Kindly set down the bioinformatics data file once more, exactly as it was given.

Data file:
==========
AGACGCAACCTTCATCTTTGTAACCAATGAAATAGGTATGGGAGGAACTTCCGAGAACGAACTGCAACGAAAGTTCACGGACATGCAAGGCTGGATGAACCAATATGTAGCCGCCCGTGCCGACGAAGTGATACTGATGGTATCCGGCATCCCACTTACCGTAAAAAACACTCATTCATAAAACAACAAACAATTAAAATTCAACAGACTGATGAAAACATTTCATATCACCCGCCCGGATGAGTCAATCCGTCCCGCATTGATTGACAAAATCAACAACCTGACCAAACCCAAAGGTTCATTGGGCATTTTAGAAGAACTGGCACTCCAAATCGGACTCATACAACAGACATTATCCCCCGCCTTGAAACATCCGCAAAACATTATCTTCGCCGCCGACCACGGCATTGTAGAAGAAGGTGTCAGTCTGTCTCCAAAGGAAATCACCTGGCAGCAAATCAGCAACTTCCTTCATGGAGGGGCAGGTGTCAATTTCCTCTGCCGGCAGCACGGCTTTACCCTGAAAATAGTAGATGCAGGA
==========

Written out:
AGACGCAACCTTCATCTTTGTAACCAATGAAATAGGTATGGGAGGAACTTCCGAGAACGAACTGCAACGAAAGTTCACGGACATGCAAGGCTGGATGAACCAATATGTAGCCGCCCGTGCCGACGAAGTGATACTGATGGTATCCGGCATCCCACTTACCGTAAAAAACACTCATTCATAAAACAACAAACAATTAAAATTCAACAGACTGATGAAAACATTTCATATCACCCGCCCGGATGAGTCAATCCGTCCCGCATTGATTGACAAAATCAACAACCTGACCAAACCCAAAGGTTCATTGGGCATTTTAGAAGAACTGGCACTCCAAATCGGACTCATACAACAGACATTATCCCCCGCCTTGAAACATCCGCAAAACATTATCTTCGCCGCCGACCACGGCATTGTAGAAGAAGGTGTCAGTCTGTCTCCAAAGGAAATCACCTGGCAGCAAATCAGCAACTTCCTTCATGGAGGGGCAGGTGTCAATTTCCTCTGCCGGCAGCACGGCTTTACCCTGAAAATAGTAGATGCAGGA